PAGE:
Jesus says we need to trust God. And what we need to trust in is the fact that God will always have us covered. God will always catch us. In life, in death, in life beyond death we are God’s. One way of reading these verses based on ancient architecture (ask me after service if you’re interested in the details) is that we are part of God’s family, God’s household, and that nothing can ever change that. Another read is that in heaven we will have a home in God’s community. Combine the two and there’s nothing that can happen that will ever separate us from God. And trusting in that will free us up to be blessed.

You see the church will ask you to do hard things as part of discipleship, Jesus will ask you to do hard things if you follow him, God will call you to hard things. Being a Christian isn’t easy. Washing feet isn’t easy. You have to lower yourself, you have to make yourself vulnerable. You have to turn the other cheek. You have to forgive. You have to offer grace and mercy. You have to love. Which means sometimes in this life it doesn’t appear that we win.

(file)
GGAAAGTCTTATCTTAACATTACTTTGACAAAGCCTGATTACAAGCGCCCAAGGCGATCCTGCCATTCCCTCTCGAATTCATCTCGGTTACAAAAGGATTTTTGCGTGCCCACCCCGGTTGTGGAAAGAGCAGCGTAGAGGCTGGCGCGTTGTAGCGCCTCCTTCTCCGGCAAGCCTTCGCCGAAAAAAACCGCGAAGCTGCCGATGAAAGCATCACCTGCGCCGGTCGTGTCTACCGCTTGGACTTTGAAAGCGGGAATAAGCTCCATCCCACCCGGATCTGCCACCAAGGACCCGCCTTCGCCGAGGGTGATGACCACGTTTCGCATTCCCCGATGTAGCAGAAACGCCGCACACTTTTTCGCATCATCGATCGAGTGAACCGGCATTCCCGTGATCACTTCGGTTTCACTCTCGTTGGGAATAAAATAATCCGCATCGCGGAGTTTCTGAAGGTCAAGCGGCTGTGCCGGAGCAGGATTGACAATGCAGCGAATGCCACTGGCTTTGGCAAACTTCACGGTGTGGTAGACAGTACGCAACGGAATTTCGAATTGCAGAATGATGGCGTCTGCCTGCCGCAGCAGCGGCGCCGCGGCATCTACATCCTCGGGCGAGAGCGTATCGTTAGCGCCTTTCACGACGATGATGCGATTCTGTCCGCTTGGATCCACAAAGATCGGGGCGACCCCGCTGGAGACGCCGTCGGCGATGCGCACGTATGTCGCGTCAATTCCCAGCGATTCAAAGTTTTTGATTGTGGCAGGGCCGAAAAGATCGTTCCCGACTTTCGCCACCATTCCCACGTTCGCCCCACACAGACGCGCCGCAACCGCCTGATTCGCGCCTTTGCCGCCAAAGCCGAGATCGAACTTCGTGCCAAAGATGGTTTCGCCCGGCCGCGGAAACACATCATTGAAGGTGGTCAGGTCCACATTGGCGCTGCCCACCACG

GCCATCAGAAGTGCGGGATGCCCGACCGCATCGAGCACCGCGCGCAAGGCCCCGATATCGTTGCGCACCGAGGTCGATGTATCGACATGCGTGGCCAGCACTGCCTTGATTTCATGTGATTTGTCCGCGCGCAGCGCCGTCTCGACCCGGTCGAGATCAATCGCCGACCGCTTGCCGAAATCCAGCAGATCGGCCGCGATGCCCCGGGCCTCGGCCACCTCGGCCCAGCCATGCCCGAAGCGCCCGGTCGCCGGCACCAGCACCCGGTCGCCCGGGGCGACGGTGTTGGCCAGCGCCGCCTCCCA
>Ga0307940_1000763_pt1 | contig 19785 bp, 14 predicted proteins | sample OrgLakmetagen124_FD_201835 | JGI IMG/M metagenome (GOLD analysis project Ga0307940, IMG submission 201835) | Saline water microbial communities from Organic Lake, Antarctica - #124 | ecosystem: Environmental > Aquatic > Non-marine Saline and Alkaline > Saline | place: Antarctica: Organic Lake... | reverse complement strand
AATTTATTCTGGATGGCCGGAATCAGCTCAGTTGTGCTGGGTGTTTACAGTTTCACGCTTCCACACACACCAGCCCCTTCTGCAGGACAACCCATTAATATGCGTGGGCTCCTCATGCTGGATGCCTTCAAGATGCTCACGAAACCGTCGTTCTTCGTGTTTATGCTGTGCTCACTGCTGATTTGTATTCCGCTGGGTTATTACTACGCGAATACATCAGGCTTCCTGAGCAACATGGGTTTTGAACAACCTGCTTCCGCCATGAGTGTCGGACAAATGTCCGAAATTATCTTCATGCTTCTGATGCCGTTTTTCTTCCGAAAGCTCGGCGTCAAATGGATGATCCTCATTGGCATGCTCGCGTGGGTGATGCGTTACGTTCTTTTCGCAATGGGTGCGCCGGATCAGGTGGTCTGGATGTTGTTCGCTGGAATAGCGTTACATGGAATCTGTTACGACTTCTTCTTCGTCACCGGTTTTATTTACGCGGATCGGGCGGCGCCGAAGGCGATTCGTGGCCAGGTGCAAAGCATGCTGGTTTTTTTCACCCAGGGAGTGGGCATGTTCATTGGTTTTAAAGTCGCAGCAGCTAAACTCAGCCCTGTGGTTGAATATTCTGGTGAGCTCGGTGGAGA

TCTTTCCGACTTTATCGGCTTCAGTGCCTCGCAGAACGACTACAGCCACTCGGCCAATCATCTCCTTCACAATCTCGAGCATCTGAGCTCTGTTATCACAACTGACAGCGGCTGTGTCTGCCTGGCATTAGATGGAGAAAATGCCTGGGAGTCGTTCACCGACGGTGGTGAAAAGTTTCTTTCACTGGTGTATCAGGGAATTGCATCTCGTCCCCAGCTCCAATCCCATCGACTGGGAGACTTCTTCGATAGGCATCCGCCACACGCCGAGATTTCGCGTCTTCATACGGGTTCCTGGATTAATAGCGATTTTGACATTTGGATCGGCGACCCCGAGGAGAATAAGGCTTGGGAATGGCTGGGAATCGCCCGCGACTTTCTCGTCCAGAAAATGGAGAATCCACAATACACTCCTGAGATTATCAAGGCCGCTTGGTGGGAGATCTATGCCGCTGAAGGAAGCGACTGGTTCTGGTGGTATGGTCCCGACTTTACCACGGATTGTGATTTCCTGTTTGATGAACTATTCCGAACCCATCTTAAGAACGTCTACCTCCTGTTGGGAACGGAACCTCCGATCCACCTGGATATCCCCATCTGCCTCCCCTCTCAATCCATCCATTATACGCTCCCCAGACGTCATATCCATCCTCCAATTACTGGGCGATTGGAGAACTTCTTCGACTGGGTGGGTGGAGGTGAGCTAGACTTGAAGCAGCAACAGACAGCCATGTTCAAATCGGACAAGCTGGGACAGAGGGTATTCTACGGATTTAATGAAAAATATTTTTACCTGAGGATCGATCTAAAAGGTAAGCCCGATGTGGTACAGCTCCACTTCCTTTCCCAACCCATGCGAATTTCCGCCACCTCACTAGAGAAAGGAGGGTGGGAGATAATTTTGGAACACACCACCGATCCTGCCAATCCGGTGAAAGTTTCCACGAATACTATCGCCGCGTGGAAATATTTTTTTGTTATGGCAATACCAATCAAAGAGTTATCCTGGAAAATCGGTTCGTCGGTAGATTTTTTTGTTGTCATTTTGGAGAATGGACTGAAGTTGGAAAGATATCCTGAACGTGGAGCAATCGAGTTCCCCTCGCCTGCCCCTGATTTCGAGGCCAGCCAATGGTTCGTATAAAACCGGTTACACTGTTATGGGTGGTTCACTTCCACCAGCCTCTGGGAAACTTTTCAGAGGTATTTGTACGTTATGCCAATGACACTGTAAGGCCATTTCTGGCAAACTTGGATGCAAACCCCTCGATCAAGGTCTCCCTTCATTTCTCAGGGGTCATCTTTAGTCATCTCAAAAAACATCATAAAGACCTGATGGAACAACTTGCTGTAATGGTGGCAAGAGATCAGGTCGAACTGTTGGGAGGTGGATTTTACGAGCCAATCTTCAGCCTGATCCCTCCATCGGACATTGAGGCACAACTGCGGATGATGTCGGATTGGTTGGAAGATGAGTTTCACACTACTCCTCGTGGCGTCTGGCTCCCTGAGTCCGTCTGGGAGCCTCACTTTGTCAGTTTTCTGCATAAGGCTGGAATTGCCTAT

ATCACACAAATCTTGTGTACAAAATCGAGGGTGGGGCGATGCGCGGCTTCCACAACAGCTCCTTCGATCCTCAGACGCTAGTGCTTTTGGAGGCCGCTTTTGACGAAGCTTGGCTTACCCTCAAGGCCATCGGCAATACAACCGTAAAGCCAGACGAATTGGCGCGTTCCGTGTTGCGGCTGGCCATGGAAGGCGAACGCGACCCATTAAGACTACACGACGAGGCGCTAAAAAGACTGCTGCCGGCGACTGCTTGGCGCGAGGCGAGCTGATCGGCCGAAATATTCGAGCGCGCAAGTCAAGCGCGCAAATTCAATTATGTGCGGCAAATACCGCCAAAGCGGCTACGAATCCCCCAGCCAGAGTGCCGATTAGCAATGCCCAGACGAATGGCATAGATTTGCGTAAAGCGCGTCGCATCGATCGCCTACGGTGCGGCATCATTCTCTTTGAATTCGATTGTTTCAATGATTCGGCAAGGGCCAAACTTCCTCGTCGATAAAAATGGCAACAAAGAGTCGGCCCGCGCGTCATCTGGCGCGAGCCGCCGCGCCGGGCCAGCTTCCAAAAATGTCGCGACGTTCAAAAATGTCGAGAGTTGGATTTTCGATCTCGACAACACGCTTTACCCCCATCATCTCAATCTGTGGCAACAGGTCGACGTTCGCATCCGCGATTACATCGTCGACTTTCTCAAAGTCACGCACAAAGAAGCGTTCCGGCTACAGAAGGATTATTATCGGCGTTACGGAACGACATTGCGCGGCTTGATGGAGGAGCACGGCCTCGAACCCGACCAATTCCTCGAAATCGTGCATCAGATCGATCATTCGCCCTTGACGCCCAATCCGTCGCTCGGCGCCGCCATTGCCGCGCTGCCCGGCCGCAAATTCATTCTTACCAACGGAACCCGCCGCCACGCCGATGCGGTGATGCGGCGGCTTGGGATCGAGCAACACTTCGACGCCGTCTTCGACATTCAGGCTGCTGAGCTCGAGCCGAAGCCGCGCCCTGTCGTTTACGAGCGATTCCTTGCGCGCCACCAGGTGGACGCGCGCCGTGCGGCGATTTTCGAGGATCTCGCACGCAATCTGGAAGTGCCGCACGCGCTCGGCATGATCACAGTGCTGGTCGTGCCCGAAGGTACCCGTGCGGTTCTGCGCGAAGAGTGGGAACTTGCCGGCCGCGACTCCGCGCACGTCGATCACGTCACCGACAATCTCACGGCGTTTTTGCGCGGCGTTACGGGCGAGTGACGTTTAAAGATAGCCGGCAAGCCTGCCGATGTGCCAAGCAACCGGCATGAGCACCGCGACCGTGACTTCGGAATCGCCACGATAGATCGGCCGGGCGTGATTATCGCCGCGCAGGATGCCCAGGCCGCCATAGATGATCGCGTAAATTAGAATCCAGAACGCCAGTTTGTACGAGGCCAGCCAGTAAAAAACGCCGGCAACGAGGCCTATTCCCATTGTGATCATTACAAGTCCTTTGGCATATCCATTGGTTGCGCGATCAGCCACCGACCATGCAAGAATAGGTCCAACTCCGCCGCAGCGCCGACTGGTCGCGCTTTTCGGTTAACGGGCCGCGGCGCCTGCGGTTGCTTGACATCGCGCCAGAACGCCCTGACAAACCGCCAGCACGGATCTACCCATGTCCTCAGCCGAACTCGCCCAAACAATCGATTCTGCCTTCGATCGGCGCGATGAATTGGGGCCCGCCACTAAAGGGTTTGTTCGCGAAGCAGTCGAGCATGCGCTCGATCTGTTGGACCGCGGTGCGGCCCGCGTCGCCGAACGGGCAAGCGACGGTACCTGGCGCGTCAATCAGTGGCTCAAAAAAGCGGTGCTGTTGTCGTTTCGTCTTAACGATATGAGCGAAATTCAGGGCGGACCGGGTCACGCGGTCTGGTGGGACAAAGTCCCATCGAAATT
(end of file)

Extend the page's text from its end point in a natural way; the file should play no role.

But no matter what, no matter what happens in this world, in this life, in this culture, we are part of God’s family. We are God’s. When we trust in that, when we believe in that, we are able to do the hard things, we are able to risk, we are able to put ourselves into uncomfortable places in the name of God knowing that nothing can take away the place we have in God’s house.


John 14: 15-19, 25-27

Kids, I want you to be really honest with me for a second. Do you ever, whether at home or in school, have you ever needed to be reminded of the rules? Ya know, sometimes we get playing, we get so excited and we just forget the rules. I see it happen in my house all the time. Does that ever happen to you?